Who can explain me the strange things that happen all the way with my question about the Mendeleev table here? At the beginning I could not edit it or make comments after it. That's why I tried to give my own answers to it, but my first answer was deleted. I wrote another one, and today somebody deleted the chain of comments after it (my talk with the users with names dimension10 and Mitchell Porter).

So I'd like to find out, what is the idea? If the person who does this wants to inspire me with something, I suggest him to do this openly. If I violate some rules, or do something wrong, it will be much more honest to tell me this directly, than to compel me to catch anonymous hints. If not, then I believe there is a very interesting explanation of this phenomena, that resembles discrimination so much.

Thank you in advance.


1 Answer 1


The post had been migrated from TheoreticalPhysics.SE, and there must have been some glitch in the user account reassociation. That's why you couldn't comment initially (which was fixed later when this was brought to my attention)

Your deleted post wasn't an answer, it was a remark, which is why it wa deleted. It should have been a comment or an edit to the question. Of course, at the time, you could do neither (you'll find that you can do both now), so it's understandable that this frustrated you.

The comment thread was getting long and wasn't so constructive, which is probably why it got deleted. Your stance there was a bit aggressive as well, you seemed to be asserting that nobody but a mathematician would understand what you meant, which can be taken as offensive. This may have contributed to the reason for deletion. Please be nice on this network.

Comments are not for discussion. If you see something wrong or want to suggest an improvement, you use a comment. If a comment thread is becoming a discussion, or if you wish to hold one, you go to chat. On Stack Exchange, comments are considered third-class citizens -- can be deleted without reason. In this case, the bulk of the conversation had already been moved to chat, so there shouldn't have been an issue deleting them. Usually, comments are deleted when they can no longer serve their purpose, that is, they can no longer result in improvements to the post. This can happen if the author either incorporates the suggestions (or corrects the mistakes), or gives a refusal to do so1.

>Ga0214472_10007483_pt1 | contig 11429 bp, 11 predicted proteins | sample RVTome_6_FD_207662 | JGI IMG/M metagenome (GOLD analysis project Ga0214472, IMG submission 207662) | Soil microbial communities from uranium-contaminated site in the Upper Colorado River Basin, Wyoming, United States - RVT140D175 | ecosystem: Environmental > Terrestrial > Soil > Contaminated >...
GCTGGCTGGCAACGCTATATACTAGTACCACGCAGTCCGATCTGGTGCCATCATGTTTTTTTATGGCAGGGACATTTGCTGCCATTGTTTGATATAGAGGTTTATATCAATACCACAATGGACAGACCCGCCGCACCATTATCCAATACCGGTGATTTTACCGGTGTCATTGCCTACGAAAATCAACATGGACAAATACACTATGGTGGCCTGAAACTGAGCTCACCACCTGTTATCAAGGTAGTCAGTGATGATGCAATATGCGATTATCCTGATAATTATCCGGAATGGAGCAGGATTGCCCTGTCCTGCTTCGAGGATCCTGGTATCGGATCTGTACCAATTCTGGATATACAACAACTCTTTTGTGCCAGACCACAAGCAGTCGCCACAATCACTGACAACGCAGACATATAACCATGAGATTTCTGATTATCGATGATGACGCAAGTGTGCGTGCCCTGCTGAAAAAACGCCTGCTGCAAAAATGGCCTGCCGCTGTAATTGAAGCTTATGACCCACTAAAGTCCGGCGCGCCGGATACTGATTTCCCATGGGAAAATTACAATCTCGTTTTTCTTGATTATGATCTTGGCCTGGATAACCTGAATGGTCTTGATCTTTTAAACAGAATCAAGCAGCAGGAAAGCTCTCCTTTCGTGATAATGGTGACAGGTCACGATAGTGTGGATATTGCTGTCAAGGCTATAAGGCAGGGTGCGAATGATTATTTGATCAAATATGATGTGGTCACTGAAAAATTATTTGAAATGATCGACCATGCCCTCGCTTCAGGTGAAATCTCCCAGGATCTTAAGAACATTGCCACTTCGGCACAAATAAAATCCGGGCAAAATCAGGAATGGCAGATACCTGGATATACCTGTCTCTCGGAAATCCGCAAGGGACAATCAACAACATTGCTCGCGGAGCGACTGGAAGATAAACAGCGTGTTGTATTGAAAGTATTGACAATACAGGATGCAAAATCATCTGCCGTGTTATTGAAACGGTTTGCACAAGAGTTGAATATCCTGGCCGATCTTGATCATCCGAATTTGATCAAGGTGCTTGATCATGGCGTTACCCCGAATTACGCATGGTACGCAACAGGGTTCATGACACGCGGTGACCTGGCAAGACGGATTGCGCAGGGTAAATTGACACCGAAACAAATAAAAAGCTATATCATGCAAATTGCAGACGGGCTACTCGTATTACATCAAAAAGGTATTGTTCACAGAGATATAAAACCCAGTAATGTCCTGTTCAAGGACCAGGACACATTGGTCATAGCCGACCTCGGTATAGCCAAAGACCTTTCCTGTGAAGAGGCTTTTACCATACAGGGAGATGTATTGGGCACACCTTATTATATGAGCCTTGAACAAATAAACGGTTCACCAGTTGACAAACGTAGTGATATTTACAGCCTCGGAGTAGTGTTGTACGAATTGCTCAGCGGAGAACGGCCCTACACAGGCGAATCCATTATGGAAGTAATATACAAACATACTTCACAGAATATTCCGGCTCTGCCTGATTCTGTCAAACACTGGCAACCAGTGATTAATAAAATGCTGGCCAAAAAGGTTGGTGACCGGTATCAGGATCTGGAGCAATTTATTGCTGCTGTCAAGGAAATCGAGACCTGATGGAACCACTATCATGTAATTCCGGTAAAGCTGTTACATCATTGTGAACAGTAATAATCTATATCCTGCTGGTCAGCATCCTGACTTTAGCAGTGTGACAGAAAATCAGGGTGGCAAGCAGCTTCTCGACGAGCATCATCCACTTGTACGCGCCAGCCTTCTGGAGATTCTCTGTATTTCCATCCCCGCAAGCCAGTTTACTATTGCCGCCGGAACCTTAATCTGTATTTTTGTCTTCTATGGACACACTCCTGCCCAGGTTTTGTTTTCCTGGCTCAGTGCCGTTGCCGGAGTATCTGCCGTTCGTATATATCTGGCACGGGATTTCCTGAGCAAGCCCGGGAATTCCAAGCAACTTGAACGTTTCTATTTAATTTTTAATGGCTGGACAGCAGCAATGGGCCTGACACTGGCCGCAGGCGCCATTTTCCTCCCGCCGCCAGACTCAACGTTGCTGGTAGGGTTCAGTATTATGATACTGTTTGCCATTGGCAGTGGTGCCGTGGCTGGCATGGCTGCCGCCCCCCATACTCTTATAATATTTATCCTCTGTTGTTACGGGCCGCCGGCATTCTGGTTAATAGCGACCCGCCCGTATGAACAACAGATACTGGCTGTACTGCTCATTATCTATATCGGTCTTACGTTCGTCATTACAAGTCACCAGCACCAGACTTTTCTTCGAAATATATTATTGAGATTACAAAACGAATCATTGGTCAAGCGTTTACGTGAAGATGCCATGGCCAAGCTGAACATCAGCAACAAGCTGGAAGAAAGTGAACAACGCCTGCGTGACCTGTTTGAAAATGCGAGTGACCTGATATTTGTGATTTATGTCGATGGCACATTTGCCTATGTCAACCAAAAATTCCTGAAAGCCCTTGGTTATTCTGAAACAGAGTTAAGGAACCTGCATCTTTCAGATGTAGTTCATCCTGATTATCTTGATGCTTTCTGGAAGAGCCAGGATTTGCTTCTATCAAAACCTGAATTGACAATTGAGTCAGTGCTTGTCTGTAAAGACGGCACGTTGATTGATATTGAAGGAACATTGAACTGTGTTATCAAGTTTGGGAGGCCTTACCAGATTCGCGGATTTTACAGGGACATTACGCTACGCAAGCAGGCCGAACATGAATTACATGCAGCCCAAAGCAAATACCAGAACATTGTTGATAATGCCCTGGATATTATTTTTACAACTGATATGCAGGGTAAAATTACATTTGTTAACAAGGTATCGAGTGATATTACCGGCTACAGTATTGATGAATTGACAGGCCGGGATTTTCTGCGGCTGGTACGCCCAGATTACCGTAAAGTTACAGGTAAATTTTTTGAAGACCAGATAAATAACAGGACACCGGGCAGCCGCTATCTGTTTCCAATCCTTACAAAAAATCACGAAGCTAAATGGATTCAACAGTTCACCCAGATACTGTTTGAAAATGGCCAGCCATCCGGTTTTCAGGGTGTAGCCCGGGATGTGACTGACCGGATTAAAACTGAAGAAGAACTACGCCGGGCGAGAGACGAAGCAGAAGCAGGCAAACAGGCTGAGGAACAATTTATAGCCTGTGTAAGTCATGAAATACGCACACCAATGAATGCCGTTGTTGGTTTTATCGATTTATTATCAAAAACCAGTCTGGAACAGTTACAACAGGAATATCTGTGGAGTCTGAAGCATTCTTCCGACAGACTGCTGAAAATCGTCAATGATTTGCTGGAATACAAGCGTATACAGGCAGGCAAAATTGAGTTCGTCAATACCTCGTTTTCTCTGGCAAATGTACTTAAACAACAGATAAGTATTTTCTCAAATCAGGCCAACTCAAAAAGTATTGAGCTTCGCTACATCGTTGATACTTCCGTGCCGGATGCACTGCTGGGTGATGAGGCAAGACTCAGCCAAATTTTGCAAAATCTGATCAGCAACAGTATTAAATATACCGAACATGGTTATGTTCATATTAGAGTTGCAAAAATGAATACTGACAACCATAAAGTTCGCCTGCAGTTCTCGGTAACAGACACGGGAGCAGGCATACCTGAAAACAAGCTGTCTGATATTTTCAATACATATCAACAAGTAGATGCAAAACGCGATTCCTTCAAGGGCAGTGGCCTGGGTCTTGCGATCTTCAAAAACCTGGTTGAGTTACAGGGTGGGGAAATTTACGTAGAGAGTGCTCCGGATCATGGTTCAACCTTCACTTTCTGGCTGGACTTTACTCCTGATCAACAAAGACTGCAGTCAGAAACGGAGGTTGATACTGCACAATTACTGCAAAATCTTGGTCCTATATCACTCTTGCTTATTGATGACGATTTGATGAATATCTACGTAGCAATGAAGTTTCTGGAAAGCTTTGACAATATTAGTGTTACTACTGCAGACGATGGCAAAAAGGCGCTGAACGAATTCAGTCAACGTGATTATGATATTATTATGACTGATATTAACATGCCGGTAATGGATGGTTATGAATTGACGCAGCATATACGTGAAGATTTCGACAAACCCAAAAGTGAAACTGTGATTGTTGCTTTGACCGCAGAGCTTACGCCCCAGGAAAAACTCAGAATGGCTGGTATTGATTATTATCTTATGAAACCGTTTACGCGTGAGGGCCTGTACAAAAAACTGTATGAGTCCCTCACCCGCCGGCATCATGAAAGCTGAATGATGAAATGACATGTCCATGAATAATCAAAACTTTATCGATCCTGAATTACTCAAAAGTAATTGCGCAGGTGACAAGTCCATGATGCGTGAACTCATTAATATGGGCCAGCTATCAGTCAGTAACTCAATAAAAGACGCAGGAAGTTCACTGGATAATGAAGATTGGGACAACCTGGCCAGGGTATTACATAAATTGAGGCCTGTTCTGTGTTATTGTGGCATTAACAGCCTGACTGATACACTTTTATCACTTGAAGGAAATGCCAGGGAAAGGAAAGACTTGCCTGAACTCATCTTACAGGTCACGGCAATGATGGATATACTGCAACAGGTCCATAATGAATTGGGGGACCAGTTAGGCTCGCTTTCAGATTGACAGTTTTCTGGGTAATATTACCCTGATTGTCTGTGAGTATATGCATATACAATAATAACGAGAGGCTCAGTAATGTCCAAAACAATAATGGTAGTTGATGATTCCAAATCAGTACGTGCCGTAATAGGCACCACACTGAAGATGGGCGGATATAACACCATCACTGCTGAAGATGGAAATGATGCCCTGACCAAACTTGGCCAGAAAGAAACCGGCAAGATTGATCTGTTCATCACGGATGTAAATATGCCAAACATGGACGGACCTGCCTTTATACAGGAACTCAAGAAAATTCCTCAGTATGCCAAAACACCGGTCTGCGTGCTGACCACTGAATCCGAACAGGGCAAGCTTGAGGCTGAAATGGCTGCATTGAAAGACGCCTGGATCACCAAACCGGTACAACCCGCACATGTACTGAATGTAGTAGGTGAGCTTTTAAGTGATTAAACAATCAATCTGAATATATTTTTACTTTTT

Regarding the "correction in tone" here, that was my fault: Someone had flagged the comment, and I felt that it was best to tone it down a bit.

1. There's nothing wrong with refusing changes or corrections. However, many a time it renders the comments useless, so these things get deleted.

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    $\begingroup$ "you seemed to be asserting that nobody but a mathematician would understand what you meant, which can be taken as offensive" -- what would you advice me to do if I see that interlocutors here don't understand what mathematical proof is? I would like to be nice, but I don't see how this can be done technically. $\endgroup$ Commented Jul 5, 2013 at 20:26
  • $\begingroup$ @SergeiAkbarov Don't make assumptions based on age or occupation. Instead, just try to explain it "Here's what I mean by a mathematical proof: ...". Remember, as a physics site, if you want a good question or answer, you need to make these things clearer. $\endgroup$ Commented Jul 5, 2013 at 20:30
  • $\begingroup$ @Sergei Thing is, a comment like "I don't see how physicists would understand this" adds nothing, and is abrasive to boot. A better option can be "I'm not sure how to explain this, sorry". A much better option can be "I'll try to explain it in more detail: <explanation>", a much, much much better option is "I've edited an explanation of what I mean into the question/answer" (and, of course, that is accompanied by an edit) $\endgroup$ Commented Jul 5, 2013 at 20:32
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    $\begingroup$ From the very beginning what people wrote here looked, you know, offensive for me. For example "this is off-topic" and "a standard textbook question". The further discussion (here and in MO) showed that this is not so (do you agree, or not, by the way?). My questions in this connection: where are those comments? And what should I do if I find a comment here offensive? $\endgroup$ Commented Jul 5, 2013 at 20:54
  • $\begingroup$ @SergeiAkbarov Such comments indicate the suitability of a question for the site -- unfortunately we don't readily delete those. Comments saying that a post is inacceptable or wrong are OK (sort of), comments making assumptions about a user or any form of personal attack are not. In general, if you find a comment too abrasive, flag it. $\endgroup$ Commented Jul 5, 2013 at 21:00